About the Author- Stavros:
Notorious Poet.  Fool.  Born in Washington DC.  Stavros was a writer and editor for The Independent Underground Magazine.  Raised in Southern Maryland, he fled the Chesapeake Bay to the wilds of the New Mexican desert.  He is a single father of two, whose poetic works have been published in several online and print publications, including Central Avenue, The Sword That Cuts Through Stone, Poets Against The War, Conceptions Southwest, The Mynd, Imagine: Creative Arts Journal, and Bartleby, where he won a specialty award for his poem, Blackbird.
In 1999, he won an Official Selection into the Writer’s on the Edge Festival for his play, The Redline.  In 2001, he created the Poetry Television Project for public cable access in Albuquerque, NM.  All eight volumes of Ptv’s ground-breaking show were broadcast to over 100,000 viewers on a network of regional PAC channels throughout the Southwest and Baltimore.  He helped to launch Unpublished Magazine, sponsored the monthly poetry series, The Word CafĂ©, in the Duke city, and produced a political compilation, Poetic Democracy.  In 2007, he released the award-winning documentary film, Committing Poetry in Times of War.
In 2010, he launched the production management company, Organic Ghetto, and released its first imprint, Crazy Duck Press, with his first novel, Blood Junky. Blood Junky received exceptional praise and review, even being called "one of the best vampire novels ever written," by Living Dead Media.  The following year he helped to launch BioGamer Girl, undertook a bigger East coast tour where he began selling his original photographic art, and released two new novels through Crazy Duck Press.  Dead Girl: A Romantic Zombie Tale of Revenge features a stunning full-color cover and twelve black and white illustrations from tattoo artist, Charles Hearn.   Blood Junky’s sequel, Love in Vein, cemented the One Blood series with its continuation of the story, garnering such review as to claim that the book and the series is "comparable with, and at times surpasses, the 'Vampire Chronicles' by Anne Rice."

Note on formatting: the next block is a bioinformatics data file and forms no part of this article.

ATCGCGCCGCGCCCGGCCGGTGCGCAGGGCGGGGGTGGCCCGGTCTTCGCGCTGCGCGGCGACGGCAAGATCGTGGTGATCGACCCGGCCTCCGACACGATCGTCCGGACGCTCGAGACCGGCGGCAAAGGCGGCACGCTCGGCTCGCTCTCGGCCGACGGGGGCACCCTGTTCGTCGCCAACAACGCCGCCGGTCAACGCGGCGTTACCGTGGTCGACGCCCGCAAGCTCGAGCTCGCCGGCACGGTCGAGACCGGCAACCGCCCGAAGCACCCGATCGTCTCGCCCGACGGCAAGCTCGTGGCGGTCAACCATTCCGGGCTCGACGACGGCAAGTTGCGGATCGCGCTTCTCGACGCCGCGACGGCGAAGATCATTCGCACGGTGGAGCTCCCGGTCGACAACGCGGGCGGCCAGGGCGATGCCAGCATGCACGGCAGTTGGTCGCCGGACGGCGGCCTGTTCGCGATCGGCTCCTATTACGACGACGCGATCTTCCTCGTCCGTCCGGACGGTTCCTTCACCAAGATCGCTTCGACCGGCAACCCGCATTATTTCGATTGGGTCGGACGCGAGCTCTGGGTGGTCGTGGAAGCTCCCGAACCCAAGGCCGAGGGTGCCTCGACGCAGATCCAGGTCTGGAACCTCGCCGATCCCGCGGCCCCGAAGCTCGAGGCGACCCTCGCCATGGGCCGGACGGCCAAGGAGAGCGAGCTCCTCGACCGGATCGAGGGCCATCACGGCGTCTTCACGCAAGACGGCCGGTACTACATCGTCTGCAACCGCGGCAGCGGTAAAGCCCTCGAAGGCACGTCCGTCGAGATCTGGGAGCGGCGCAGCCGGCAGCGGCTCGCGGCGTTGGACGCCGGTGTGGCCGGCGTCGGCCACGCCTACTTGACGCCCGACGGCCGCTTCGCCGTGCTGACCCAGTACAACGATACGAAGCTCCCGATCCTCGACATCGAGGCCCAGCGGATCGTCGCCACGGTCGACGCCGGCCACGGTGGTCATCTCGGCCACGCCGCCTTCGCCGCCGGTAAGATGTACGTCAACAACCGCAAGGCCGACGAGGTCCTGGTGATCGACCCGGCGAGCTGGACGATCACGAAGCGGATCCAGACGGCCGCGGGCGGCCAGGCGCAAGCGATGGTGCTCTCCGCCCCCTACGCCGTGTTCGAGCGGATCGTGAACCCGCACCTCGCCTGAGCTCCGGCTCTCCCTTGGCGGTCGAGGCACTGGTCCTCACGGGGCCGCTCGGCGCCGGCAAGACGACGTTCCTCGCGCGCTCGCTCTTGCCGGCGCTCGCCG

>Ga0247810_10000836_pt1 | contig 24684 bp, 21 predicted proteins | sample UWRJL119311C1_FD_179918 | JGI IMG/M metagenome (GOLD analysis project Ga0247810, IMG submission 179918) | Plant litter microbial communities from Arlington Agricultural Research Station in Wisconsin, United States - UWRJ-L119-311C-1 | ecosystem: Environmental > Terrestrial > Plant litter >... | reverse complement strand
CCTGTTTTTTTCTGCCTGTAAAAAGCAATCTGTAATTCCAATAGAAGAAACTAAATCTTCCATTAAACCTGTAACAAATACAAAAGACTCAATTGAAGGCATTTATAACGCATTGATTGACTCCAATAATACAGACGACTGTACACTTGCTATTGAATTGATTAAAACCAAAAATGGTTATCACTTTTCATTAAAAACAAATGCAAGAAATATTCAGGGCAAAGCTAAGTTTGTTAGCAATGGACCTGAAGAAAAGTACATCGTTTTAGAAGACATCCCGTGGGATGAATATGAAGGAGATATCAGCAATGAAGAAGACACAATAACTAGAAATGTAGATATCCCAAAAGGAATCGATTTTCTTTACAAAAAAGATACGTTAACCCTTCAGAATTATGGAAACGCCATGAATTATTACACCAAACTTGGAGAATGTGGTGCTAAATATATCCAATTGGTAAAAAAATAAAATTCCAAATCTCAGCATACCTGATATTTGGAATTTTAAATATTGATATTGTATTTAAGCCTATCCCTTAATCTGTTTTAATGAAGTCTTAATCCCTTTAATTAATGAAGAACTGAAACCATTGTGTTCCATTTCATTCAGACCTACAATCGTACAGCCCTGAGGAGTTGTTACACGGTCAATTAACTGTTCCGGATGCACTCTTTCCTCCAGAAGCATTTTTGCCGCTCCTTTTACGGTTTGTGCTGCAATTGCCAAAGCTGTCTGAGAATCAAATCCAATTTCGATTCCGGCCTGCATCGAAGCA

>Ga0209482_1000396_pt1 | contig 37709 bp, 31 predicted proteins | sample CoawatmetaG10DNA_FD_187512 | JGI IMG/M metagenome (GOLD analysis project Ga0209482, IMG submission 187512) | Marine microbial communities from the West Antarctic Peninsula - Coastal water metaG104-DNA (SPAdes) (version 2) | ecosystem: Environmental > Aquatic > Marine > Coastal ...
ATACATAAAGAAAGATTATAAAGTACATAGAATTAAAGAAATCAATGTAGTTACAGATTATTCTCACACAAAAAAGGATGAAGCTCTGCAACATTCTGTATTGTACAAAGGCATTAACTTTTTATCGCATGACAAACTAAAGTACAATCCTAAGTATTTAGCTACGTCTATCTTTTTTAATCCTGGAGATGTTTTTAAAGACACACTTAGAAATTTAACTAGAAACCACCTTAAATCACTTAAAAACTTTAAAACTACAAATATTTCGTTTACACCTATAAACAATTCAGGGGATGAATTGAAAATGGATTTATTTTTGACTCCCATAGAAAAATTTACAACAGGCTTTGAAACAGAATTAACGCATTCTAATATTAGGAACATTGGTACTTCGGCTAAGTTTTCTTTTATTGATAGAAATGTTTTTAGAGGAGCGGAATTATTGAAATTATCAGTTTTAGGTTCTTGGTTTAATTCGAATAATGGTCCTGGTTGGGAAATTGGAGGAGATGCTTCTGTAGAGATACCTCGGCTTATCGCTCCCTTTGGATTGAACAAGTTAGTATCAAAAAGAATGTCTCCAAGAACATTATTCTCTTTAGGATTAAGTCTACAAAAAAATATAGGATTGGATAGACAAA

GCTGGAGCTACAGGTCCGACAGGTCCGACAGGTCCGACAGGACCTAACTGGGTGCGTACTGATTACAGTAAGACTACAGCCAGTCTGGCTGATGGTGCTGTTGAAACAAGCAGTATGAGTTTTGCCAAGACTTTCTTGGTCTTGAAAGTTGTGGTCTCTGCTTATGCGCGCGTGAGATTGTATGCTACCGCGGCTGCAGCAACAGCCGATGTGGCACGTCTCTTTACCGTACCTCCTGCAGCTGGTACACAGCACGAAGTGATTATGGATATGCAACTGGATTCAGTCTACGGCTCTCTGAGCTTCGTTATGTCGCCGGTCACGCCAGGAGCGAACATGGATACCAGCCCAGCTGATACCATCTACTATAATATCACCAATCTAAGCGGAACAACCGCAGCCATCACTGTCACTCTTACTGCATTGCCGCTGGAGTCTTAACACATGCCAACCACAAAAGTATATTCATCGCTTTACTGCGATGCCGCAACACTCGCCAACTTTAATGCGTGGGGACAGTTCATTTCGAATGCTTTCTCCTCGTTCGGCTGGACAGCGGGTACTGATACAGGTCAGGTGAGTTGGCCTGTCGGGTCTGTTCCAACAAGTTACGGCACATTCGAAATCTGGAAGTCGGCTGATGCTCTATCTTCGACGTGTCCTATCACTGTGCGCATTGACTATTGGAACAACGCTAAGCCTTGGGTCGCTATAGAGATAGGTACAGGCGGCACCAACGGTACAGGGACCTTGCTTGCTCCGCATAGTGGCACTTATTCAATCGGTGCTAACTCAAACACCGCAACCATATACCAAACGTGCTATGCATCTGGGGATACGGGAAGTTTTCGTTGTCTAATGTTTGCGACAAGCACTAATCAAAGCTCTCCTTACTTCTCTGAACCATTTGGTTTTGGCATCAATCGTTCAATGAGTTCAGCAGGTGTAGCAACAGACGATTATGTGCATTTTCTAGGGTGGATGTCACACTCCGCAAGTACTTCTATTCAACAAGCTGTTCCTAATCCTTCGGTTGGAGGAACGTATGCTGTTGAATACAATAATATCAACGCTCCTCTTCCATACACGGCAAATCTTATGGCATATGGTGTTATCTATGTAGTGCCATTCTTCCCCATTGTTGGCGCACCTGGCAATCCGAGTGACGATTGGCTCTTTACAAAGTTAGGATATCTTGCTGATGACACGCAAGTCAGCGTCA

In 2012, Stavros joined forces with the Vampire Professor, Bertena Varney, M.A.M.Ed, to co-create the nonfiction annual anthology, Vampire News, and officially became a Fangsmith with the creation of Organic Ghetto's second imprint, Kaos Kustom Fangs.  He rounded out the year by writing and editing screenplays for the One Blood Transmedia Project, recording Dead Girl as an audio book, and undertaking his biggest national marketing campaign, The Book & Fang Tour.
In 2013, he and the Vampire Professor released the second volume of Vampire News: The (not so) End Times Edition and is currently working on writing and growing his imprints.   Stavros is also a musician who has scored commercials, film shorts, documentaries, and television programs.